The Trotskyists have long been transformed into the agents of fascism, into the agents of the German Gestapo. We saw this on the ground during the May putsch in Catalonia; we saw this clearly in the disturbances that occurred in various other places ... Trotskyism must be rooted out of the proletarian ranks of our Party as one roots out poisonous weeds. The Trotskyists must be rooted out and disposed of like wild beasts.
Following her flight from Spain shortly before the surrender of the Popular Front Republican government to Franco, Ibárruri for many years headed the PCE in exile in the Soviet Union. She continued to propagate the counterrevolutionary Kremlin line and promote the cult of Stalin until the mass murderer’s death. She supported the Stalin-Hitler pact in 1939 and the arrest and execution of PCE members in exile in the USSR at the hands of the GPU in the 1940s and early 1950s. She returned to Spain in 1977 following the death of Franco to participate in the establishment of a new bourgeois setup that provided amnesty to the fascist criminals and allowed them to retain their positions of wealth and power.
Jacobin’s choice of Professor Preston to write its panegyric to Ibárruri was a politically conscious decision. In April of 2009, Preston moderated a panel discussion at the British Academy held to mark the 70th anniversary of Franco’s victory in Spain. He set the tone for the presentations by professors Angel Viňas and Helen Graham by attacking George Orwell’s damning exposure of Stalinist crimes in Spain, Homage to Catalonia, based on Orwell’s personal experiences as a member of a POUM militia in Catalonia. Preston then attempted to prevent a member of the British Socialist Equality Party in the audience from asking a question. In responding to her assertion that the panel members were ignoring the fact that the Spanish Civil War coincided with a social revolution of the workers and poor peasants, he called the very notion of a Spanish revolution “the most extreme tabloid exaggeration.”
It is not possible here to deal in detail with the events of the Spanish Civil War. However, it is a matter of historical record that the military coup against the Republican government launched by Franco on July 18, 1936 was initially repulsed in most of the country not by the bourgeois government, but by the working class.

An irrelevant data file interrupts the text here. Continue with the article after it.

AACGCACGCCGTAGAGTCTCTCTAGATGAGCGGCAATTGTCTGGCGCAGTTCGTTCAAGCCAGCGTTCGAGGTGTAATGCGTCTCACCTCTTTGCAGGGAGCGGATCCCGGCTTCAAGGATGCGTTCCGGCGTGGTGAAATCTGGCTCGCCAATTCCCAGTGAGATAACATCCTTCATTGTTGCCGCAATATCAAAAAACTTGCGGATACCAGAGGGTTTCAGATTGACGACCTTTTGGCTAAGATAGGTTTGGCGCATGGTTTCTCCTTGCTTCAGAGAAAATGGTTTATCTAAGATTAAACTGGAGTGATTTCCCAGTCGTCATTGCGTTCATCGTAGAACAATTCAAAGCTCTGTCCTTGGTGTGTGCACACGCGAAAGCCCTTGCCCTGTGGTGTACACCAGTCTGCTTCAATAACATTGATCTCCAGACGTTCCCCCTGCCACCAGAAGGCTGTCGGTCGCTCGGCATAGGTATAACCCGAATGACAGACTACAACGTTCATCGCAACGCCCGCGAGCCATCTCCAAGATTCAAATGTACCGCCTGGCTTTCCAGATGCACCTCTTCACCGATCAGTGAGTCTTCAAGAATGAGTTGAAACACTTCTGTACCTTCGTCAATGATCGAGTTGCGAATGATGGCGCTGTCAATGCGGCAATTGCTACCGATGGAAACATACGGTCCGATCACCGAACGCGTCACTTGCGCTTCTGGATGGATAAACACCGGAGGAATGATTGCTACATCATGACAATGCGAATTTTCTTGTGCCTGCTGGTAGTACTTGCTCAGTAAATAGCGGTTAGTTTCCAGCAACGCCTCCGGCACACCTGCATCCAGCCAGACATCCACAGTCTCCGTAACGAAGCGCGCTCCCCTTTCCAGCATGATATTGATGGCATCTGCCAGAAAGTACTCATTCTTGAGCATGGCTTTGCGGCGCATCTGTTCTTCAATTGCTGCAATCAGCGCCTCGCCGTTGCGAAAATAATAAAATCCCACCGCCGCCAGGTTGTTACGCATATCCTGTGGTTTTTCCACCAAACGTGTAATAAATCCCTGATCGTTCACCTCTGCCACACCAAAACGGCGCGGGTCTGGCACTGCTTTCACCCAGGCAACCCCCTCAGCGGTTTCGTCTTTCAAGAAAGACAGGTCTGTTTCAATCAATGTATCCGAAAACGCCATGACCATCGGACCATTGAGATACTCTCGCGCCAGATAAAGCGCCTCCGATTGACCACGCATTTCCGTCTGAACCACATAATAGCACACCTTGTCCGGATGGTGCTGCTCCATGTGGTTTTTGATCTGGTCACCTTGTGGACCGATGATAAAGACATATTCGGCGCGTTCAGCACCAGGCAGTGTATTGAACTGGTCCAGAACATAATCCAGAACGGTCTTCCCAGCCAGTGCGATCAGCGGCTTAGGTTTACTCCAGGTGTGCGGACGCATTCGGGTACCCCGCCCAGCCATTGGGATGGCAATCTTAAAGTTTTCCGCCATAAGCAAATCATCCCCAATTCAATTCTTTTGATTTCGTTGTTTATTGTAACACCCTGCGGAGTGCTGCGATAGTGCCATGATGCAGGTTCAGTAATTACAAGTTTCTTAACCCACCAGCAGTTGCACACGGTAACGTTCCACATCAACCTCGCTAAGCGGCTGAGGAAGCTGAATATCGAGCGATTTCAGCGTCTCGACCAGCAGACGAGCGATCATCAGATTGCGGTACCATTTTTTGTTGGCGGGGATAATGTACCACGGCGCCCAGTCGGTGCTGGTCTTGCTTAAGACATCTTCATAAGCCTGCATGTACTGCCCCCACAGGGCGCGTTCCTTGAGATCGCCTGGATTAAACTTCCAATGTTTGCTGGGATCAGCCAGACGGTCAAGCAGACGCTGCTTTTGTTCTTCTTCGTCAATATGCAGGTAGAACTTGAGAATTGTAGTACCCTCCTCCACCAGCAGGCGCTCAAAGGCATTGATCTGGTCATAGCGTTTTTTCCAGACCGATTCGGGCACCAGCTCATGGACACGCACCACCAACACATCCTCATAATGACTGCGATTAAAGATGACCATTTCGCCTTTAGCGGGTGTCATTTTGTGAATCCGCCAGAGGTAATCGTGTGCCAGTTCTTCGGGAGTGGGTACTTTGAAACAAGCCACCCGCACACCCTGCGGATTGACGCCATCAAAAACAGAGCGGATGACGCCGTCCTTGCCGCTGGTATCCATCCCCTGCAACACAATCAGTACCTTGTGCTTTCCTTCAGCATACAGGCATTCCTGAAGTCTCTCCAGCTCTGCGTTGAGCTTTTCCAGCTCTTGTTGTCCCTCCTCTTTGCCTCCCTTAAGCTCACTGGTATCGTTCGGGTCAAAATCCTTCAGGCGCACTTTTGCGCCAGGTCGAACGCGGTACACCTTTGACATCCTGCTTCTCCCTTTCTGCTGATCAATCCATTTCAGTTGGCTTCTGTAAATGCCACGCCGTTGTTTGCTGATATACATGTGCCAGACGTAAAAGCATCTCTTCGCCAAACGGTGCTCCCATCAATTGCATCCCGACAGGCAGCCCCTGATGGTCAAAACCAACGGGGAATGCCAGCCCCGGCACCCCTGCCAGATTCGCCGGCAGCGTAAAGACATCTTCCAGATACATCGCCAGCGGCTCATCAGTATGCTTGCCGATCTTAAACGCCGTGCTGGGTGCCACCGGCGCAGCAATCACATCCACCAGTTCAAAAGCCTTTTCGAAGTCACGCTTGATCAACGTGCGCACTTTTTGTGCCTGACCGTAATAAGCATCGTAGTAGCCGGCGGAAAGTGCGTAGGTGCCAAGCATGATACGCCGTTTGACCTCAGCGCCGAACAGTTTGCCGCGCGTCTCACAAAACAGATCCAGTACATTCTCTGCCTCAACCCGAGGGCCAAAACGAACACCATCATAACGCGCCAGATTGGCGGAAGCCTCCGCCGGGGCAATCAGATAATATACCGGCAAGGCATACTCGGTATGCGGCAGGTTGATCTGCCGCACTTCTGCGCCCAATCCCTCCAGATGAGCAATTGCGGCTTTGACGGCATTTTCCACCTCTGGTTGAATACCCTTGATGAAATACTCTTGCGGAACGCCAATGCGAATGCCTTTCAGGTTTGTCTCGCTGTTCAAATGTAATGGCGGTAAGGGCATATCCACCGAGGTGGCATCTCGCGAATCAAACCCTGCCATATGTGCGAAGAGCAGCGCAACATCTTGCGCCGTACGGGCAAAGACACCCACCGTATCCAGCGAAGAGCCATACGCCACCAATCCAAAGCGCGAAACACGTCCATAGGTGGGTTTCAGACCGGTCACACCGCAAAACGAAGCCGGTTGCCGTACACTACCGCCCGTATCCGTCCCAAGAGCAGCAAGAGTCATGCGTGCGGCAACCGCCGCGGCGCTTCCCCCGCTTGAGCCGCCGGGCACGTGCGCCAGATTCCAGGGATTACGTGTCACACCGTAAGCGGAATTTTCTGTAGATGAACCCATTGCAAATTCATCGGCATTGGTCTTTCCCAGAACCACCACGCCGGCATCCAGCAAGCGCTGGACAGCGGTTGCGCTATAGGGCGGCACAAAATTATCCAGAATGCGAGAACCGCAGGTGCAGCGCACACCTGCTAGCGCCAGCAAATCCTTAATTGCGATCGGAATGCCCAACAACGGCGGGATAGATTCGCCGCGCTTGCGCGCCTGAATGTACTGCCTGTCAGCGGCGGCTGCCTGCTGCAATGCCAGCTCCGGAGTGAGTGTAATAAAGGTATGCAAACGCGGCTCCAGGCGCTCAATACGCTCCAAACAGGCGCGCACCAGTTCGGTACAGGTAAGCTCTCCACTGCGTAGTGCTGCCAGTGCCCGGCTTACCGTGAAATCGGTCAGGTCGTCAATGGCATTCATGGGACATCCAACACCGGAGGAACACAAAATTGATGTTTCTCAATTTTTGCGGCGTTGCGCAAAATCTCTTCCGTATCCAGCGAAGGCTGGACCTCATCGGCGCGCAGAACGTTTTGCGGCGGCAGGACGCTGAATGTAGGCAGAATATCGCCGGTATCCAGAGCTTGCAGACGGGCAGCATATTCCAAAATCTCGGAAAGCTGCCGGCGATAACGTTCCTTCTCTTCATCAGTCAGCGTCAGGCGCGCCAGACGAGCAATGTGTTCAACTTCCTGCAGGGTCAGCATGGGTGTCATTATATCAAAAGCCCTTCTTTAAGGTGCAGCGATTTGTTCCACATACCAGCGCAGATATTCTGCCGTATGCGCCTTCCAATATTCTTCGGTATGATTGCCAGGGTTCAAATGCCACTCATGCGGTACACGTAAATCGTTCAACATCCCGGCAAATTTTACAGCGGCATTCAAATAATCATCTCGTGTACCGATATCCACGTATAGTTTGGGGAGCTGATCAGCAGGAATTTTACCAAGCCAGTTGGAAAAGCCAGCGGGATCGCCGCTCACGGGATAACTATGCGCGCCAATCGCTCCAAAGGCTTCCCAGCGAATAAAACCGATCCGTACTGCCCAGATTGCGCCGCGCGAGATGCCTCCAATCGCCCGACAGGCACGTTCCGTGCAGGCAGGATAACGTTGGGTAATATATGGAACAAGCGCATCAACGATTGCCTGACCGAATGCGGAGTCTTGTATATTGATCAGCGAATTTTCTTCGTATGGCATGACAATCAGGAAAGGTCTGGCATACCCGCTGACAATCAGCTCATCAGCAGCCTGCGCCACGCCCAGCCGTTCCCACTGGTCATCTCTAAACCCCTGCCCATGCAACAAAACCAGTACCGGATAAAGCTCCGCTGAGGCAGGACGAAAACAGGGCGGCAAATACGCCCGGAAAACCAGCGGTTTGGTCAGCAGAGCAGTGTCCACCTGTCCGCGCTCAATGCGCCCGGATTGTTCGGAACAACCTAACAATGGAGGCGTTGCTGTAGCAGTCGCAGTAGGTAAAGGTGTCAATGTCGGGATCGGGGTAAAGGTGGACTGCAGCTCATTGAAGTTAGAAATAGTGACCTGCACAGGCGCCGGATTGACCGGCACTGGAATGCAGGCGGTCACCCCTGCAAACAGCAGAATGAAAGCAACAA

The vast bulk of the military and the most decisive sections of the bourgeoisie lined up behind Franco. When the Republican government, desperately seeking an accommodation with the fascists, initially refused to give arms to the workers, the workers rose up, first in Barcelona and then in cities and villages across the country and took matters into their own hands.
Workers set up committees to operate key utilities and communications facilities and formed militias to fight the fascists. The revolutionary movement that began on July 19, 1936 established a situation of dual power, in which real power was in the hands of the workers. However, they were blocked by their parties—the Socialist Party (PSOE), Communist Party (PCE), POUM and CNT, all of which supported the liberal bourgeois-led Popular Front—from taking political power into their own hands.
There followed months of efforts by the government, urged on by the Stalinists, to whittle away the workers’ hold over elements of the economy, crush insurgent peasants who had seized the estates of the great landowners, and dissipate the revolutionary wave. This culminated in the May Days events, precipitated by the decision of the Catalan government to retake control of the telephone exchange in Barcelona.
The Popular Front government in Spain, as well as its counterpart formed the same year in France, represented the application of the policy adopted by the Comintern at its Seventh Congress in 1935 (which Ibárruri attended). Stalin reacted to Hitler’s coming to power in 1933 by abandoning the ultra-left policies that had led to the defeat of the German working class and adopting the class collaborationist call for “People’s Fronts against fascism and war.”